Talking to Children After a Tragedy

As we grapple with the tragedies that have recently unfolded -mass shootings, natural disasters, war, racial attacks, and firearms, among others- parents, teachers, caregivers, and other adults need to be prepared to explain these situations to their children.

The events that we are witnessing -regardless of it being on TV, social media or in person- can be frightening for our children and our youth. Pretending there is no danger or nothing to worry about will not lessen their concern. Their age, previous experiences, if they identify with the victims, how they cope with stress, and the way they experienced the event will determine their reaction. By talking to them in a way that they can understand we can help reduce their fear and anxiety.

Below you will find a list of behaviors to be on the lookout for, some suggestions on talking to your children about it, and finally, a list of resources where you can find more information.

Signs of Trauma

Children of all ages may have a hard time expressing their fears, but that does not mean they aren’t concerned. It is important to be aware of their behavior and to know what signs to look out for in order to help them overcome this trauma in the best way and as quickly as possible. Nevertheless, if children continue to be very upset it is recommended that parents talk to a professional.

Infant to 6-year-olds:

Infants may cry more, throw more tantrums or be crankier than usual. They may also want to be held more or show signs of anguish when separated from their parents. 

Older children may return to behaviors they had outgrown, such as bed-wedding, toilet accidents, difficulty falling asleep; or show signs of nervousness.

School-age children:

Children 7-12 years of age may show signs of sadness or may be more irritable than usual. They may also be easily startled, and fear that the event will happen again. They may have trouble concentrating in school, their performance may be affected, they may be acting out, or they might simply be refusing to attend. It is also common to see significant changes in their appetite and a loss of interest in activities they once enjoyed. Other signs are shadowing their parents around the house, problems sleeping, and continuous nightmares as well as stomachaches, headaches, and dizziness.


Preteens and teens may show many of the symptoms common in younger children. In addition, adolescents may respond to trauma by acting out: skipping school, reckless driving, alcohol or drug use, arguing with parents and teachers. It is also frequent to see adolescents withdrawing themselves from their family and friends as well as their after-school activities.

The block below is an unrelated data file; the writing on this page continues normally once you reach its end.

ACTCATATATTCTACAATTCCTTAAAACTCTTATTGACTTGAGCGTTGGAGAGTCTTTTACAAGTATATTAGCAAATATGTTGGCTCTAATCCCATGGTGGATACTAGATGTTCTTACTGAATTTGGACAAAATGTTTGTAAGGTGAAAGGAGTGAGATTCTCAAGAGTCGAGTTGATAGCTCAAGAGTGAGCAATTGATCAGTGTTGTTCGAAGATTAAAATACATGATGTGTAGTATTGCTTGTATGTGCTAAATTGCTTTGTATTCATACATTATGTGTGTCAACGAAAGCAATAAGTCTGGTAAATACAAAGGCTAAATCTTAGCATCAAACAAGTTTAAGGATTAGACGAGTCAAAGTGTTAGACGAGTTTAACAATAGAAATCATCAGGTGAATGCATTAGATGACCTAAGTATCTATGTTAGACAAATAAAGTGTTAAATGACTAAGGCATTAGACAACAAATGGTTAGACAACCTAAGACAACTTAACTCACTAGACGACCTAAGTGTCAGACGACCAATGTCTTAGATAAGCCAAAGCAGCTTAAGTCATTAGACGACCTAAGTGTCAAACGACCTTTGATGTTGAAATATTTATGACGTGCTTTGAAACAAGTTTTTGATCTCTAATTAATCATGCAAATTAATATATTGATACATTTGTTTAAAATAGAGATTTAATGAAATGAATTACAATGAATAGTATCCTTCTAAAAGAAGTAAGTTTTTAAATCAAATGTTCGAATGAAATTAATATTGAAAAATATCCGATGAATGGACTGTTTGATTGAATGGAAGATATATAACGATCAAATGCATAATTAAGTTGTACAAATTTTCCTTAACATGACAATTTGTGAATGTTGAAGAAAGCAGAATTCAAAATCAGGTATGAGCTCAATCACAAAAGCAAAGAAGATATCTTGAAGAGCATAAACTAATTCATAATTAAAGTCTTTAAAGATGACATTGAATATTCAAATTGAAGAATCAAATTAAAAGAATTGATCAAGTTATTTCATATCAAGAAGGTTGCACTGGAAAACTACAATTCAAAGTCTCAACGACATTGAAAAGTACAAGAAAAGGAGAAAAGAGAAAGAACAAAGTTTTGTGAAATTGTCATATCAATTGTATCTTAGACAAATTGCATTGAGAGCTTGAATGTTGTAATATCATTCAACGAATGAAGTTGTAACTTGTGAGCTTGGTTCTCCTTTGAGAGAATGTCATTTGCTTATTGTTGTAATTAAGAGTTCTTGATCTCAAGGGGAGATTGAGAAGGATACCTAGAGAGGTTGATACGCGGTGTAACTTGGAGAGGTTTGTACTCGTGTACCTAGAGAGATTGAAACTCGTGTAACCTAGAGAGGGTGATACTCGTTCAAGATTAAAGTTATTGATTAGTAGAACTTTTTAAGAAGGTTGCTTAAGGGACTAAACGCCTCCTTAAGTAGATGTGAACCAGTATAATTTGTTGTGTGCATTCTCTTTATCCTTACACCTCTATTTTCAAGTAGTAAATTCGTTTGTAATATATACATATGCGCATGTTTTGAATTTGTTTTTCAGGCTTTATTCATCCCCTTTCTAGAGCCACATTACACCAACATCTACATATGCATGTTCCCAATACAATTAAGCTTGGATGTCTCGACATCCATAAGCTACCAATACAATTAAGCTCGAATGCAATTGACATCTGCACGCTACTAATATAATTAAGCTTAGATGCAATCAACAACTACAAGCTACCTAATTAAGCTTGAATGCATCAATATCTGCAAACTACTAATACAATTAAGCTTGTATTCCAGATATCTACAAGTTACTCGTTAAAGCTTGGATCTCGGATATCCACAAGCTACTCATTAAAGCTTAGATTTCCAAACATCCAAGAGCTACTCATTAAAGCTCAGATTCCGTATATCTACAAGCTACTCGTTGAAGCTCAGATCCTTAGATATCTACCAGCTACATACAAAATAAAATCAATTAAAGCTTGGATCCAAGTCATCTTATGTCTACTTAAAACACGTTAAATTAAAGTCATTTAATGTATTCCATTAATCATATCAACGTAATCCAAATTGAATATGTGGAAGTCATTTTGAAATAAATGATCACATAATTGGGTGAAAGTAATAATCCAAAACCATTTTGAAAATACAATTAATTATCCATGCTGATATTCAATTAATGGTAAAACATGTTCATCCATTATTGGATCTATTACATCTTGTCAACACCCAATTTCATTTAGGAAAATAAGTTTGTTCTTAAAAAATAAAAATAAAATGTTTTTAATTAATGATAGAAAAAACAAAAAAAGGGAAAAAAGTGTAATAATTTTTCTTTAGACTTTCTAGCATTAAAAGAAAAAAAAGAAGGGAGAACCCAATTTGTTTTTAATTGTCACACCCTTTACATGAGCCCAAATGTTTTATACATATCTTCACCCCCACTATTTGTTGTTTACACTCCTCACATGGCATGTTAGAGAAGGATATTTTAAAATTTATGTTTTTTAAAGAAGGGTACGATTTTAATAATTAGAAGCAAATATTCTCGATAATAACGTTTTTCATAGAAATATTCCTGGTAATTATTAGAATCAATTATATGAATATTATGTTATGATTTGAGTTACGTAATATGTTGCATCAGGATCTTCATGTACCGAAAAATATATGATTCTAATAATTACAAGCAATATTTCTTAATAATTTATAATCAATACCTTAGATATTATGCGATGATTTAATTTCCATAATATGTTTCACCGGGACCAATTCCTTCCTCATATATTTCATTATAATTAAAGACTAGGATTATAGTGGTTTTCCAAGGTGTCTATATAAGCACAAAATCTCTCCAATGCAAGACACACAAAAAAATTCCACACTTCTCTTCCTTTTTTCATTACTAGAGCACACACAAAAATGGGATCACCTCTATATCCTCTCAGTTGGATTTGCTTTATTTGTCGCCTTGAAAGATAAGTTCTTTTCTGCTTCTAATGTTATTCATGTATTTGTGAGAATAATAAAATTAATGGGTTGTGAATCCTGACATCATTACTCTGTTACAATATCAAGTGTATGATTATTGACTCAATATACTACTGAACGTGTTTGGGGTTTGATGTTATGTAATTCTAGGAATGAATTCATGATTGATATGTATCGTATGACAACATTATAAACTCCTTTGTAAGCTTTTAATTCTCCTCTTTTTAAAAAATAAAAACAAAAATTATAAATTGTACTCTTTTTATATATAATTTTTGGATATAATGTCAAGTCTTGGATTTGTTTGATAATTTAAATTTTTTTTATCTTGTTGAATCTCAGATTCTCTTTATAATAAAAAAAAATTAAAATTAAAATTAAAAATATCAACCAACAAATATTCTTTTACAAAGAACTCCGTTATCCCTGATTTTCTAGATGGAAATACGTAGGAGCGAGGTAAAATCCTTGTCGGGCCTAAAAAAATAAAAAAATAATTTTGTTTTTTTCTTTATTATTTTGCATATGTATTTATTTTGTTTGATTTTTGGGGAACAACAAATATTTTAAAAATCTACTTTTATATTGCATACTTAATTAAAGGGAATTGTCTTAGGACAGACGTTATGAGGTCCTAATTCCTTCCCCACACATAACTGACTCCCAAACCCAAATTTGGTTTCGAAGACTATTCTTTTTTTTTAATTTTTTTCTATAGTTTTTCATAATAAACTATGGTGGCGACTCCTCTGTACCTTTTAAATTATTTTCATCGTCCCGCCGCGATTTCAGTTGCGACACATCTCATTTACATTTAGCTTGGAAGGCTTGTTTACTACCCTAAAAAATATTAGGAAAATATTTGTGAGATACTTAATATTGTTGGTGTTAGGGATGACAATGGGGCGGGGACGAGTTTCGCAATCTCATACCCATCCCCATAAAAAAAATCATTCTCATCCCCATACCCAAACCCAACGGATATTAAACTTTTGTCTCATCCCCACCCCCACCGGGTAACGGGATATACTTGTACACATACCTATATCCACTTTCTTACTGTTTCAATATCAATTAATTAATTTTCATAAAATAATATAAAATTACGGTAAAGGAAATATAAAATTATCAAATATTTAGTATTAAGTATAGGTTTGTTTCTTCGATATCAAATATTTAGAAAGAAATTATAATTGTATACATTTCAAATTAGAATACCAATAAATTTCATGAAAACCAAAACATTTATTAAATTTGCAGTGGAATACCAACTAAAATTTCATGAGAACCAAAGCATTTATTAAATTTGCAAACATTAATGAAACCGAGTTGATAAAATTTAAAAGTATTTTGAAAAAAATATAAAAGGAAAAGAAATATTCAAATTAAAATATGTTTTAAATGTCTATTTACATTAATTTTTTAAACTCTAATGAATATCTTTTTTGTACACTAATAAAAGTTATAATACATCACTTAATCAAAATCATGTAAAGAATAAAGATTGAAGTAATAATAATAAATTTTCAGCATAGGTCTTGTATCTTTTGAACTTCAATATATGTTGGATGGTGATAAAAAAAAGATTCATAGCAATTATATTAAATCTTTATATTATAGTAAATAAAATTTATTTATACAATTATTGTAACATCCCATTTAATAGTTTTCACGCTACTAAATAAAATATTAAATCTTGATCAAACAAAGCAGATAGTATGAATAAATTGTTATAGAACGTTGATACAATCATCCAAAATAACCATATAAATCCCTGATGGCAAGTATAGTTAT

Special needs children:

Children with special needs may feel more intensely distressed or worried than other children and may not know how to communicate it. Some may show signs immediately, others may take months. They may need more explanations of the event, it is important to reassure them with words of kindness, comfort, and positive physical contact such as hugs. It is important for parents and caregivers to talk to a professional about the possible signs so that they can recognize them and respond accordingly.

Starting the Conversation

Make sure to always have a conversation with your children after a major event, by talking to them you will be able to notice if it affected them and how. That will set the tone for you to decide what type of conversation you need to have, and how deep it needs to be.

It is very possible that children may be getting false information, both from their peers and from social media. Parents, teachers, caregivers, and other adults should correct the misinformation.

These are a few things you should do to have a conversation that will help them cope with the situation:

  • Start the conversation.
  • Find out what they know.
  • Tell them what truly happened; correct inaccurate information.
  • Be frank but avoid graphic or unnecessary details.
  • Allow kids to discuss their fears and concerns. Don’t minimize their feelings.
  • Encourage them to ask questions.
  • Share your feelings.
  • Don’t be afraid to admit you don’t have all the answers.
  • Assure them they are safe.
  • Let them know that they are welcome to talk to you about the situation at any time.
  • After having the conversation, restore routines as quickly as possible.
  • Limit exposure to media and other sources with images of the tragedy.
  • Spend time together; have meals as a family, include them in your activities at home, take them on your errands.
  • Hug them, hold them, cuddle them, and kiss them often. Make them feel safe!

List of Resources

You can find additional information in the following websites:

Disaster and Trauma Resource Center (  (American Academy of Child and Adolescent Psychiatry)

Talking to Children about the Shooting ( (The National Child Traumatic Stress network)

Helping Children Cope with Emergencies | CDC (Centers for Disease Control and Prevention)

Emotional Recovery | Disaster Relief | Red Cross  (The American Red Cross)

How to Talk With Kids About Tragedies & Other Traumatic News Events – (